Troubled bank? Fed charges bank 7% on overnight loan

July 12, 2009 by · Leave a Comment
Filed under: Industry News 

Wall Street Journal Blogs posted a piece about a single bank being charged a inordinate amount of interest on a overnight bank loan when the If you are being charged 7% on a overnight loan from another bank then you know that you are in trouble.  According to the article, the last time this happened was when Lehman Brothers failed.  A 7% rate on a overnight loan says there is a “real” chance that you will not be replay that loan the next day.  The NY Federal Reserve knows which undisclosed bank it was.   It will be interesting to watch how this plays out and if it is actually a large banking institution or if it is a smaller regional or local bank?

News (Wall St. Journal Blogs):

There’s been some chatter in the market this week about whether a bank may be in trouble. The source of the concern is an anomaly in the federal-funds rate, that’s the rate banks charge each other to borrow money overnight.

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Overnight Commercial Paper Rates Rise as Bank Bailouts Spread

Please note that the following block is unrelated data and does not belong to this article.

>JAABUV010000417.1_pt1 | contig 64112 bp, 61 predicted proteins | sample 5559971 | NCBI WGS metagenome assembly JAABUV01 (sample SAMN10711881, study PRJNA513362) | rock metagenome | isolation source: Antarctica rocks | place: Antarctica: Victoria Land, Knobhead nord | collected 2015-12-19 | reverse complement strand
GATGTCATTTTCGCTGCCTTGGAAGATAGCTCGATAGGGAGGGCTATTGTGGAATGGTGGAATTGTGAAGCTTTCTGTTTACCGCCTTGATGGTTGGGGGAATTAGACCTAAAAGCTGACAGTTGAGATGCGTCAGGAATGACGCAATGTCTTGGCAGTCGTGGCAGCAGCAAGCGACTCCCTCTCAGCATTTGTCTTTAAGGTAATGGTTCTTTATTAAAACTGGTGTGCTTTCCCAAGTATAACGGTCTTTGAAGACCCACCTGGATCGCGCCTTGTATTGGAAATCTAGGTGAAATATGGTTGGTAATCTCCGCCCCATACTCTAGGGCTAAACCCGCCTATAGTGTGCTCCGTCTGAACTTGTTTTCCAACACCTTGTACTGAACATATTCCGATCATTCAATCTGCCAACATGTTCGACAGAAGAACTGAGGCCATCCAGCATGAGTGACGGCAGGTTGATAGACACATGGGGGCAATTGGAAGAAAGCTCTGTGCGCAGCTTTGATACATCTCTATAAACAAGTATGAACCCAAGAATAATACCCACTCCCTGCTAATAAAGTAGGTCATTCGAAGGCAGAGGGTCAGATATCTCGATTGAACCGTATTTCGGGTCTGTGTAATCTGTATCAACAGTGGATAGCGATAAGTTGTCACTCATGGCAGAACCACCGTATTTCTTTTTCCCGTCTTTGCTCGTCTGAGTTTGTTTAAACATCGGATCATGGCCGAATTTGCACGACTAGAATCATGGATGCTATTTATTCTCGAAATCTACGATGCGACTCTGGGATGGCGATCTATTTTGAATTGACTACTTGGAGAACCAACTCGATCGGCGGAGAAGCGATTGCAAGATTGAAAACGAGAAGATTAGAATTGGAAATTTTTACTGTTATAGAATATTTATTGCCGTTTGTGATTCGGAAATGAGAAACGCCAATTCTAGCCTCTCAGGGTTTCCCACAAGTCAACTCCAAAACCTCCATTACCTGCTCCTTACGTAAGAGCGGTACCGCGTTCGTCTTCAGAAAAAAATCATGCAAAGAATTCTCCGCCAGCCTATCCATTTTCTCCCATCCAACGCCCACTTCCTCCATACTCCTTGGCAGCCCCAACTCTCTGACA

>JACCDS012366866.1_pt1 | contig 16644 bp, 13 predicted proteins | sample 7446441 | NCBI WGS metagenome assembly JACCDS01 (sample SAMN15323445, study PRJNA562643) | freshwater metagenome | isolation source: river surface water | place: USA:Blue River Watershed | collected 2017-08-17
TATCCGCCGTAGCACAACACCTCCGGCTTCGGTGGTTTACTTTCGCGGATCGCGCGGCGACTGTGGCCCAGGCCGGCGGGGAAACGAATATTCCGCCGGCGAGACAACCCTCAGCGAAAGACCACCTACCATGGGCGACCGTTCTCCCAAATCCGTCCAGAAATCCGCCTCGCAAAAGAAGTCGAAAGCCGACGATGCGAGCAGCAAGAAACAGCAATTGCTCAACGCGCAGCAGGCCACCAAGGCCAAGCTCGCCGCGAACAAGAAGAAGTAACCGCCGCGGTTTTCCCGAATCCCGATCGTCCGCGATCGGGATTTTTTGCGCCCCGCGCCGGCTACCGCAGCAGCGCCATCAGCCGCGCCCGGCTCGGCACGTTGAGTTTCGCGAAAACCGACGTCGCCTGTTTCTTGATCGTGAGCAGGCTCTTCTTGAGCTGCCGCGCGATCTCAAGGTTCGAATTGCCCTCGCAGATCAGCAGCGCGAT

October 6, 2008 by · Leave a Comment
Filed under: Global News 

Everyone has this “whatever it takes attitude” and this is going to be the mess they leave us with. No one is talking about what happens when the economy contracts and we are left with all this excess liquidity? My bet is on massive inflation that has never been seen in this country. We are witnessing global debasement of currency that are trying to keep up with us which is futile because people feel more comfortable with our currency over other foreign currencies at this point.

At a point we should see a change in that attitude and then I would say instead of having a single reserve currency, we will see a basket along with some measure being put into place that ties the currency to gold in some way to serve as an indicator to show if there is a major expansion in any countries monetary base. .02

News Piece:

Corporate short-term borrowing rates soared as bank bailouts spread through Europe and the Federal Reserve said it would double its auctions of cash to banks to thaw short-term lending.

Yields on overnight U.S. commercial paper jumped 0.94 percentage point to 3.68 percent, according to data compiled by Bloomberg that stretch back to January 1996. That’s the most since the eight-month high of 3.95 percent set Sept. 30 after the U.S. House of Representatives rejected a plan to rescue banks; the bailout eventually was signed into law last week.

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